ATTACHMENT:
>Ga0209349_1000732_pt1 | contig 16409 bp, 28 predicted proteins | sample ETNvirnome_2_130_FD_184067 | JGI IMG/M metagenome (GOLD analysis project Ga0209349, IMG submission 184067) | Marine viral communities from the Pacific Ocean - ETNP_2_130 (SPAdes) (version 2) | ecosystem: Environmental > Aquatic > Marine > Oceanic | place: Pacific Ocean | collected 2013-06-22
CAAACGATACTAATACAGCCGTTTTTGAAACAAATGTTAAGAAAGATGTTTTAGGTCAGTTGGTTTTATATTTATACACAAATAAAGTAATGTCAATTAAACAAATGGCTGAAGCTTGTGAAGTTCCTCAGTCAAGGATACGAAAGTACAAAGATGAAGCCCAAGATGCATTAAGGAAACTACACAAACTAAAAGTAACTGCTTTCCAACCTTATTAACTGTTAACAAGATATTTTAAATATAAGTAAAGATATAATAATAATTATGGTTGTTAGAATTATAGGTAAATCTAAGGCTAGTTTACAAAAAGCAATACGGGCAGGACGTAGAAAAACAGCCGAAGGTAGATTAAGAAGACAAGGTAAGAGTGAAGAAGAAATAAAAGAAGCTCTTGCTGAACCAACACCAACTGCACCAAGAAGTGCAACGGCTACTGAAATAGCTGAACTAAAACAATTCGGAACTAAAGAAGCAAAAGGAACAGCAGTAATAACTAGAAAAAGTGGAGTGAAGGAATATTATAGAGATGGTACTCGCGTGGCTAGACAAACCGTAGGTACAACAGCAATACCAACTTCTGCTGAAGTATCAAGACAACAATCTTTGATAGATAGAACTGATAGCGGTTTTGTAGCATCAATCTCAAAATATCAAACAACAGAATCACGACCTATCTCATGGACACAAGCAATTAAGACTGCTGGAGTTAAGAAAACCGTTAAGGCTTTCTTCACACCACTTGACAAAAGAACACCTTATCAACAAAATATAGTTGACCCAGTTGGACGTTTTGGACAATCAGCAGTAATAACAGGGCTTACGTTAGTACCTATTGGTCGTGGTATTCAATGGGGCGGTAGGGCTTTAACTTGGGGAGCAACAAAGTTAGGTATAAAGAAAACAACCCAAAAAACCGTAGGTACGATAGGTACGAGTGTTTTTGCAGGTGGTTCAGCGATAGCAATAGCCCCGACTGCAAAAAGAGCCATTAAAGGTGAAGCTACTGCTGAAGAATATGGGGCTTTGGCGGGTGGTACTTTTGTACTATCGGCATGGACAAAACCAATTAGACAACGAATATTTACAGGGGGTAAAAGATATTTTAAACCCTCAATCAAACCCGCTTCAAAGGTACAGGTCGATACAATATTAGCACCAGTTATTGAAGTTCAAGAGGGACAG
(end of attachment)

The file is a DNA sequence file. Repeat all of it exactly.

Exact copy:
>Ga0209349_1000732_pt1 | contig 16409 bp, 28 predicted proteins | sample ETNvirnome_2_130_FD_184067 | JGI IMG/M metagenome (GOLD analysis project Ga0209349, IMG submission 184067) | Marine viral communities from the Pacific Ocean - ETNP_2_130 (SPAdes) (version 2) | ecosystem: Environmental > Aquatic > Marine > Oceanic | place: Pacific Ocean | collected 2013-06-22
CAAACGATACTAATACAGCCGTTTTTGAAACAAATGTTAAGAAAGATGTTTTAGGTCAGTTGGTTTTATATTTATACACAAATAAAGTAATGTCAATTAAACAAATGGCTGAAGCTTGTGAAGTTCCTCAGTCAAGGATACGAAAGTACAAAGATGAAGCCCAAGATGCATTAAGGAAACTACACAAACTAAAAGTAACTGCTTTCCAACCTTATTAACTGTTAACAAGATATTTTAAATATAAGTAAAGATATAATAATAATTATGGTTGTTAGAATTATAGGTAAATCTAAGGCTAGTTTACAAAAAGCAATACGGGCAGGACGTAGAAAAACAGCCGAAGGTAGATTAAGAAGACAAGGTAAGAGTGAAGAAGAAATAAAAGAAGCTCTTGCTGAACCAACACCAACTGCACCAAGAAGTGCAACGGCTACTGAAATAGCTGAACTAAAACAATTCGGAACTAAAGAAGCAAAAGGAACAGCAGTAATAACTAGAAAAAGTGGAGTGAAGGAATATTATAGAGATGGTACTCGCGTGGCTAGACAAACCGTAGGTACAACAGCAATACCAACTTCTGCTGAAGTATCAAGACAACAATCTTTGATAGATAGAACTGATAGCGGTTTTGTAGCATCAATCTCAAAATATCAAACAACAGAATCACGACCTATCTCATGGACACAAGCAATTAAGACTGCTGGAGTTAAGAAAACCGTTAAGGCTTTCTTCACACCACTTGACAAAAGAACACCTTATCAACAAAATATAGTTGACCCAGTTGGACGTTTTGGACAATCAGCAGTAATAACAGGGCTTACGTTAGTACCTATTGGTCGTGGTATTCAATGGGGCGGTAGGGCTTTAACTTGGGGAGCAACAAAGTTAGGTATAAAGAAAACAACCCAAAAAACCGTAGGTACGATAGGTACGAGTGTTTTTGCAGGTGGTTCAGCGATAGCAATAGCCCCGACTGCAAAAAGAGCCATTAAAGGTGAAGCTACTGCTGAAGAATATGGGGCTTTGGCGGGTGGTACTTTTGTACTATCGGCATGGACAAAACCAATTAGACAACGAATATTTACAGGGGGTAAAAGATATTTTAAACCCTCAATCAAACCCGCTTCAAAGGTACAGGTCGATACAATATTAGCACCAGTTATTGAAGTTCAAGAGGGACAG